Pork prices in the world’s biggest market have tumbled more than 56% since January
After two years of soaring pork prices, China now faces the opposite problem: a depressed market for the staple.
Pork prices in the world’s biggest market have tumbled more than 56% since January, after two years in which many of China’s hog farmers were struggling to control the spread of African swine fever.
The disease isn’t harmful to humans but is highly contagious and deadly to hogs. At one point, the country’s pig population was down by about 40% from a year earlier, resulting in pork shortages and forcing China to import more meat from abroad.
Chinese farmers spent much of last year rebuilding their herds, before domestic pork supplies normalized and prices began sliding. China’s hog population now stands at about 439 million, up from 370 million last year. In September, the wholesale price of pork was 20.24 yuan, the equivalent of $3.13 a kilogram, its lowest level this year, according to data provider Wind.
A number of factors have depressed prices. Farmers who fattened their pigs as they waited for a recovery in prices rushed to sell their heavy hogs when prices declined earlier this year. New outbreaks of African swine fever in parts of the country also caused some panic selling, as farmers feared the disease would affect their hogs.
Analysts say a strong rebound is unlikely even as the Lunar New Year, one of China’s biggest holidays, approaches in early 2022.
Pan Chenjun, a senior analyst at Rabobank, said she expects only a mild rebound in prices in the coming months, even though the Lunar New Year holiday is typically a high season for pork consumption in the country. China’s zero tolerance toward Covid-19 has restricted travel and group dining, which will continue to weigh on hog prices, she said.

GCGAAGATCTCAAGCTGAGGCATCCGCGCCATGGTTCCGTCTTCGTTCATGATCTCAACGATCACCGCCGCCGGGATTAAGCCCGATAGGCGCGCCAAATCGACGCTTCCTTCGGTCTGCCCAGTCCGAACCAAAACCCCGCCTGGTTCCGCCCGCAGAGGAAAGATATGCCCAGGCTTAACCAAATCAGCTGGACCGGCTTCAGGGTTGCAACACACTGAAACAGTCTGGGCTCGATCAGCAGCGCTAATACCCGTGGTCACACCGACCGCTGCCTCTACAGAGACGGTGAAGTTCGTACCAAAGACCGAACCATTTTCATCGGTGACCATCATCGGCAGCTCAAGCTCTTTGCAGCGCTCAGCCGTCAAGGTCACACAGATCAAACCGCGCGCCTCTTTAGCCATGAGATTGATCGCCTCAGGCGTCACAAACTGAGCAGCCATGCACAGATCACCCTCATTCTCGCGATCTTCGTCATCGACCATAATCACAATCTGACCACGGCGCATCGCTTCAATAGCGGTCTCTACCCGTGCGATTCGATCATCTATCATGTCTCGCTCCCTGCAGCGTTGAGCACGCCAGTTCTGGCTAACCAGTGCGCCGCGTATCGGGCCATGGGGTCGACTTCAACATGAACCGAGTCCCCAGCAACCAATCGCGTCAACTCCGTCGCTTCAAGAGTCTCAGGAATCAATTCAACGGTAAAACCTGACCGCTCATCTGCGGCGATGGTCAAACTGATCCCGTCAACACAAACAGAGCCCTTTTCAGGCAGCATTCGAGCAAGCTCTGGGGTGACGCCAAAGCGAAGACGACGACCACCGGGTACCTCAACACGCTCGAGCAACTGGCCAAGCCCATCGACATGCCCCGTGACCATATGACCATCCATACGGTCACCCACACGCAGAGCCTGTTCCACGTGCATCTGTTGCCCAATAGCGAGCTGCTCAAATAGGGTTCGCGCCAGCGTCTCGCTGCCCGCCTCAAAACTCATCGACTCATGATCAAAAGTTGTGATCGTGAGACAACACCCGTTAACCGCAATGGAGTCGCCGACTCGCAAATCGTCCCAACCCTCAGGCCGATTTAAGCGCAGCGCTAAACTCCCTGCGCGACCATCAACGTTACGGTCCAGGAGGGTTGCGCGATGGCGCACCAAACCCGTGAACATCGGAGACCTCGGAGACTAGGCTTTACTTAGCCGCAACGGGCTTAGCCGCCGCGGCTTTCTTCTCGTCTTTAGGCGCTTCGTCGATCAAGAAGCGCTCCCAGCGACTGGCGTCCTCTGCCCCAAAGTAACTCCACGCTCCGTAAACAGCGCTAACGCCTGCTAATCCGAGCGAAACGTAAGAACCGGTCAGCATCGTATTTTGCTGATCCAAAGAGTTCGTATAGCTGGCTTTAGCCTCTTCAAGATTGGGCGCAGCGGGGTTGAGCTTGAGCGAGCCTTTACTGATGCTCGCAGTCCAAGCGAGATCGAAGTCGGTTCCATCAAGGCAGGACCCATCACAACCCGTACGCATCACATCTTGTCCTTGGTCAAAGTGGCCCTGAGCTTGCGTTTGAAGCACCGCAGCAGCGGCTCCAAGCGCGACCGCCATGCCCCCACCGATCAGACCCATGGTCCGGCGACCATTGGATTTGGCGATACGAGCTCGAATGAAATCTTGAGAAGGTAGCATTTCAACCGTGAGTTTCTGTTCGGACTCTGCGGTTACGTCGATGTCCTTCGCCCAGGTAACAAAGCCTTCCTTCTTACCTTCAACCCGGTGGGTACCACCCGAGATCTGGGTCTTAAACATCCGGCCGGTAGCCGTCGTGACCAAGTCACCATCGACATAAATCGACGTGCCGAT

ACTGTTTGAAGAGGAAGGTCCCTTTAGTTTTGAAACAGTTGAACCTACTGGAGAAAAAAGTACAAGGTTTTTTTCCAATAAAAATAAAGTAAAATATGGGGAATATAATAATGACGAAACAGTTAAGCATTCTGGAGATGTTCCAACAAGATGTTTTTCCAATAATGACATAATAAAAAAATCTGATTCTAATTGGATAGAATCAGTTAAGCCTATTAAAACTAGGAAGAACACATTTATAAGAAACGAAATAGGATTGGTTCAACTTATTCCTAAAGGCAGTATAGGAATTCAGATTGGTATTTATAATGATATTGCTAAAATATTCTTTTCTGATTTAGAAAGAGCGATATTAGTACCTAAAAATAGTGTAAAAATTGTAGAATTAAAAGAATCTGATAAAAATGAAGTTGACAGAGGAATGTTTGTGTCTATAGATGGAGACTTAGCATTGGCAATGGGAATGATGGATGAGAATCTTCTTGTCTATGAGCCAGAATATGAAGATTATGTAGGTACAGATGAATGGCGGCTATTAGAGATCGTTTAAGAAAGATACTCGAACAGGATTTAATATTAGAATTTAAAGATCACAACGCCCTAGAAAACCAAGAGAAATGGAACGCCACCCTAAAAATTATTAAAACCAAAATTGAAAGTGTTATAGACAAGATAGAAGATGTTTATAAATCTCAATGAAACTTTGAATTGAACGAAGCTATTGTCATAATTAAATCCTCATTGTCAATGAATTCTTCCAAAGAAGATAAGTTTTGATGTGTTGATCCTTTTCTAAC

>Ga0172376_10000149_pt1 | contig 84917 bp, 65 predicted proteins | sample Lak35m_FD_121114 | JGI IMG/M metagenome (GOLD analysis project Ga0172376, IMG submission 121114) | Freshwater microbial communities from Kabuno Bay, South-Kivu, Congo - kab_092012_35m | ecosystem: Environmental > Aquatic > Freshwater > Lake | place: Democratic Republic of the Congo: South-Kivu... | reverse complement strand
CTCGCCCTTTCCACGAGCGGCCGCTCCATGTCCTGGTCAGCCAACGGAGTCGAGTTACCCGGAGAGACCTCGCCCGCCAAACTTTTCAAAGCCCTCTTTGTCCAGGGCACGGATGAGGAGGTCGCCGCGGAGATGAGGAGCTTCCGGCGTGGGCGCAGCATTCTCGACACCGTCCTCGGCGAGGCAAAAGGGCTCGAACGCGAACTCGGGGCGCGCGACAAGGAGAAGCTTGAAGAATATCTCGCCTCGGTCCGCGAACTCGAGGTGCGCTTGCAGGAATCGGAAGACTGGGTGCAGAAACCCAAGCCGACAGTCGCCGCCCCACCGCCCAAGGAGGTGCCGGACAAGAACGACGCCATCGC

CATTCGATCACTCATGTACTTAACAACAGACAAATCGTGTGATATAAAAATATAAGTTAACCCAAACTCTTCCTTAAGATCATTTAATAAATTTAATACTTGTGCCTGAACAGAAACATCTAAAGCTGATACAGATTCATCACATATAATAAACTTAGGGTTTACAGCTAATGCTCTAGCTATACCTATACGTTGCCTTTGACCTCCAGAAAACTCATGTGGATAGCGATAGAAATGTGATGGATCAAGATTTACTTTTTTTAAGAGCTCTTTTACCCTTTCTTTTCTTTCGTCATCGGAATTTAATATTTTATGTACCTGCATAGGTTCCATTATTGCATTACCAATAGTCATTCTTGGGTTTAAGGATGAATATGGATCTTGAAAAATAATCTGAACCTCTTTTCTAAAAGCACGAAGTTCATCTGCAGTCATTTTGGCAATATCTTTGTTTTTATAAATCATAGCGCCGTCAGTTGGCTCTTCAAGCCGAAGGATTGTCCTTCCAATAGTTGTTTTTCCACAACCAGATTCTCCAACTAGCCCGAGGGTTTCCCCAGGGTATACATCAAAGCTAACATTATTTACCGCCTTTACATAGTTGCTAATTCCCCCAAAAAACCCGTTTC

Pork prices have been below the break-even point for producers for half a year now, Ms. Pan added. The hog-to-grain ratio, one indicator of profitability in raising pigs, has fallen in recent months. Grain prices also rose due to strong demand.
China’s state planning agency bought pork for reserves in an effort to help stabilize prices after China’s National Development and Reform Commission warned in late June that the ratio had entered a level of “excessive decline.”
China’s live hog futures, which made their debut on the Dalian Commodity Exchange in January, have also slumped in recent months.
The low prices are expected to drive out some smaller producers, which could lead to tighter supplies and higher prices. But a larger portion of China’s meat industry is now made up of big, well-capitalized companies that will continue to raise pigs through the depressed part of the price cycle, said Darin Friedrichs, senior Asia commodity analyst at StoneX.
“This added supply limits future price increases,” he said.
Pork has long been a major source of protein in China. But a shortage and soaring prices in previous years—as African swine fever became the country’s worst outbreak of a livestock disease in decades—have changed behavior. When prices were at their peak, people switched to alternatives like poultry and fish, Mr. Friedrichs said.
Businesses like meat processors have also used poultry as a substitute when pork prices were high, and some of those changes could be permanent, said Rabobank’s Ms. Pan.
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